Are You Saved Yet?
by Tony Krisak
“Are you saved?” For Catholics this question can be a conversation stopper, the threat of an impending argument, or an invitation to think about what salvation means in our lives. Perhaps we have heard this question through the voice of an evangelical Christian who wants to convince us of our “misunderstandings.” Or perhaps we have heard the question from a seeker who wants to know what salvation is all about.
No matter what we might have heard, the center of salvation means becoming involved in a relationship with God through Jesus Christ. “Are you saved?” The Scriptures assure us that salvation has been accomplished through the death and resurrection of Jesus Christ. Thus, we might rightly answer, “Yes!”
On the other hand, if we look around our world and into our own hearts, we will discover a world marked by both good and evil and we will discover hearts that are often torn apart by sin and frailty. “Are you saved?” In this context, we might rightly answer, “Not yet!”
Can it be “yes” and “no” at the same time?
In the Essential reference Book for Biblical Metaphors: From Literal to Literacy (a good reference book to have around), Episcopal priest James Rowe Adams tours through some of the biblical passages about salvation. He concludes his brief treatment by suggesting that salvation can refer to rescue in at least three ways:
- For people who live in fear of eternal punishment and desire to be free from that fear;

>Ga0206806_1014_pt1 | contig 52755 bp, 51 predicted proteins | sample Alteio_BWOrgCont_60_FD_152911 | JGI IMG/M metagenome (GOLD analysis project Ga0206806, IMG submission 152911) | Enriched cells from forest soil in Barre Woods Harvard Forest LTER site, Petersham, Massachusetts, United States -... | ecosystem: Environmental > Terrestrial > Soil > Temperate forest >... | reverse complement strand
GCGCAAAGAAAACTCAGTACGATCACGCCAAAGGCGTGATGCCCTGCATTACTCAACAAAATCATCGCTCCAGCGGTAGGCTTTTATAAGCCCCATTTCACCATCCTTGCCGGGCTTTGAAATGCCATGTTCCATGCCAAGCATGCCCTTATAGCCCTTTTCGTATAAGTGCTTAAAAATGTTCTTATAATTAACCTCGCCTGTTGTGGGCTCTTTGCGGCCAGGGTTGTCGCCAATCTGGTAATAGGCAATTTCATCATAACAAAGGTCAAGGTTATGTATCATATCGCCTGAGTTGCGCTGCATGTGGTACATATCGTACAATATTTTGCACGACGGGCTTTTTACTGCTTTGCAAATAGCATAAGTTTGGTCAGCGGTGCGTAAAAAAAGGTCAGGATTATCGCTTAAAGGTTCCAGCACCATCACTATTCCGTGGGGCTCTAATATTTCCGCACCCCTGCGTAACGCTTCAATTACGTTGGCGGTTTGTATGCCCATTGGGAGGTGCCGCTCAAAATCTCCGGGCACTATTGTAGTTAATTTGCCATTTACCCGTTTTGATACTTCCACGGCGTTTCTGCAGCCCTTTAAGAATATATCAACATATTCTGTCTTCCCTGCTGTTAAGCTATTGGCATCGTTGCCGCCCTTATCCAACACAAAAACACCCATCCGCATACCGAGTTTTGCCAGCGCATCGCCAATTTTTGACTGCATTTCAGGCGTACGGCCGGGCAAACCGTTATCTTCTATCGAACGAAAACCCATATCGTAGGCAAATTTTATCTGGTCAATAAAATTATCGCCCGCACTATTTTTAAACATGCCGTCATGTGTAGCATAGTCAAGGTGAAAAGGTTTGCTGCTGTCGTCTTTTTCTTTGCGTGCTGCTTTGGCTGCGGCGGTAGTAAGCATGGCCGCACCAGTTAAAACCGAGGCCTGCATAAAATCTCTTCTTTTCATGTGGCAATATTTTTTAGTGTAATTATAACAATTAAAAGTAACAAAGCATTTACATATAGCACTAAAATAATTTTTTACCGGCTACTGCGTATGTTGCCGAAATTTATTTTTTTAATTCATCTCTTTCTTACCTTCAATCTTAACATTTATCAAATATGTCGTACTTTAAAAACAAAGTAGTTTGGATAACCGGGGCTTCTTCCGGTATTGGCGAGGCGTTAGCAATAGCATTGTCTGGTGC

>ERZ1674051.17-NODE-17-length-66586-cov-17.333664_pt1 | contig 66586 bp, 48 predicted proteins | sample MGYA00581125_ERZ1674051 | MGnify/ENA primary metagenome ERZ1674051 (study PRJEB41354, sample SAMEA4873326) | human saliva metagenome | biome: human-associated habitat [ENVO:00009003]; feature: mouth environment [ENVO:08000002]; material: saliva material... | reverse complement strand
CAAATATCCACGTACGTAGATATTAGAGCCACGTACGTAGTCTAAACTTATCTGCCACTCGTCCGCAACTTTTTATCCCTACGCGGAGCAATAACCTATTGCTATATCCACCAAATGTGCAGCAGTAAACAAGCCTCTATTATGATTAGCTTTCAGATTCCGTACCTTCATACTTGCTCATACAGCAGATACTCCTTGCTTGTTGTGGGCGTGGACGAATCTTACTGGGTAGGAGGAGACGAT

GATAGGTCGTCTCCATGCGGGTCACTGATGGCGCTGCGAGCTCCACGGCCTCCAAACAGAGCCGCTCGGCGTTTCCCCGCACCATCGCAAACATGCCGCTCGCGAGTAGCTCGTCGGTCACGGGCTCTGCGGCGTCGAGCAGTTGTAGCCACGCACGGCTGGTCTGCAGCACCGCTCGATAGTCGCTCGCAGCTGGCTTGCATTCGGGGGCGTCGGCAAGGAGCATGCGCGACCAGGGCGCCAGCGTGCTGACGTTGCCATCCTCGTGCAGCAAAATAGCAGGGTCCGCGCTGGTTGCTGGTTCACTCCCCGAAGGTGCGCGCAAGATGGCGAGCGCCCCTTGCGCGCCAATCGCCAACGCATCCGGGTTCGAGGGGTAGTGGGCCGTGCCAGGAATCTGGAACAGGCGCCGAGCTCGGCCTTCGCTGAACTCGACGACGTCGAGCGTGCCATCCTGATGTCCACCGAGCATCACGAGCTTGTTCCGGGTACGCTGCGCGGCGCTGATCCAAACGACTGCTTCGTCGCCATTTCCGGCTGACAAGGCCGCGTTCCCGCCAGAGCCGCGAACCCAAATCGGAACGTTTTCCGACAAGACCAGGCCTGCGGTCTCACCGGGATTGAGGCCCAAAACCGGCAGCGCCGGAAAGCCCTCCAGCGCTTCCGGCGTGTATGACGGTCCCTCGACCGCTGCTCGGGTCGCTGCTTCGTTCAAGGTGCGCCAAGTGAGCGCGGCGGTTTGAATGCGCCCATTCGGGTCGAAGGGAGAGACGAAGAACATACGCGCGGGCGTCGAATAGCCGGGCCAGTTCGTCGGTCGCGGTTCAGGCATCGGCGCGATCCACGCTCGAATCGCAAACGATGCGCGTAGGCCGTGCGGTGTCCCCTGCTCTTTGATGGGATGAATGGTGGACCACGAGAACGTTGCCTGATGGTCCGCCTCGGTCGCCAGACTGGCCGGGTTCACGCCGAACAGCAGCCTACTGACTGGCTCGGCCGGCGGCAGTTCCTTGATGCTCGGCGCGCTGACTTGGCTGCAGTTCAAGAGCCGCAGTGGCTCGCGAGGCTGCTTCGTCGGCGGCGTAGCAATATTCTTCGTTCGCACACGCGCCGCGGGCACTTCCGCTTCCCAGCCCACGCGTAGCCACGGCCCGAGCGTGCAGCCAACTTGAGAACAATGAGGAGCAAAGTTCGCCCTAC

- For people who want to be relieved from compulsions, addictions, and other self-destructive behaviors; and
- For those who want to be pulled from emptiness, meaninglessness, isolation, and despair.
He further suggests that talk about salvation can often be awkward because people tend to speak about the first condition and relate to salvation as something that happens after they die, but they avoid facing that salvation may also have something to do with the second and third conditions.
When we look at those second and third conditions, we find that salvation makes sense for our very human existence. We discover that salvation takes us outside our private little worlds and situates us in relation to others. We also discover that salvation is an ongoing event in our lives as we continually struggle with the hurdles of sin and imperfection. Yes, we are saved, because Christ has opened up the opportunity (the way) for us to be rescued from what is evil. No, we are not yet fully saved, because as human being we continue daily to attune ourselves to the mind, heart, and hands of Christ.
Fr. Frank DeSiano, in his book, Why Not Consider Becoming a Catholic?, speaks of Christ as the one who fixes our human problems. It is a way of acknowledging that faith can be decisive for the way we live and for the way we address the problems and evil in our lives and in the world.
Take this a step further. If we reach out to seekers and others who wonder about faith by assuring them they will “go to heaven,” they may have a hard time understanding what we are talking about. But if we can speak about our faith and about salvation from the perspective of overcoming self-destructive behaviors, emptiness, despair, or anything else humans face, we may start to make sense. We can become a credible witness to Jesus’ words in the Gospel of Luke: “Now is the time of salvation,” and to his announcement throughout the Gospel accounts, “The reign of God is at hand!”
Fr. Tony Krisak, a priest of the Diocese of Trenton, is the Director of Online Services for Paulist Evangelization Ministries. He is currently teaching a course on Biblical Spirituality in the graduate Pastoral Counseling Department of Loyola University Maryland.